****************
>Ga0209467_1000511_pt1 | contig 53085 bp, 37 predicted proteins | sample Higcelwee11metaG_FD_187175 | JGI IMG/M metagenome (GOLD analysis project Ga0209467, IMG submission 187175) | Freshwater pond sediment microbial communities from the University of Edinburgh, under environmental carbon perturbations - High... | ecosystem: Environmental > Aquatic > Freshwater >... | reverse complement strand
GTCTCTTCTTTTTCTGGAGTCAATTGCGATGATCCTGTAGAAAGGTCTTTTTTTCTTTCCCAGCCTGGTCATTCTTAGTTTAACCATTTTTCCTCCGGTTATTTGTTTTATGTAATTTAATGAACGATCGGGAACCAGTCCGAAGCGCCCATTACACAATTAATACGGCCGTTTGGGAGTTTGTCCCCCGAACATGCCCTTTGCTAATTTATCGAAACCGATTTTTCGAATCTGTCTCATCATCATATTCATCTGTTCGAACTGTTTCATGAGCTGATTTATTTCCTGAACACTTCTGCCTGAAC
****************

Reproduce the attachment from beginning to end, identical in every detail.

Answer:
>Ga0209467_1000511_pt1 | contig 53085 bp, 37 predicted proteins | sample Higcelwee11metaG_FD_187175 | JGI IMG/M metagenome (GOLD analysis project Ga0209467, IMG submission 187175) | Freshwater pond sediment microbial communities from the University of Edinburgh, under environmental carbon perturbations - High... | ecosystem: Environmental > Aquatic > Freshwater >... | reverse complement strand
GTCTCTTCTTTTTCTGGAGTCAATTGCGATGATCCTGTAGAAAGGTCTTTTTTTCTTTCCCAGCCTGGTCATTCTTAGTTTAACCATTTTTCCTCCGGTTATTTGTTTTATGTAATTTAATGAACGATCGGGAACCAGTCCGAAGCGCCCATTACACAATTAATACGGCCGTTTGGGAGTTTGTCCCCCGAACATGCCCTTTGCTAATTTATCGAAACCGATTTTTCGAATCTGTCTCATCATCATATTCATCTGTTCGAACTGTTTCATGAGCTGATTTATTTCCTGAACACTTCTGCCTGAAC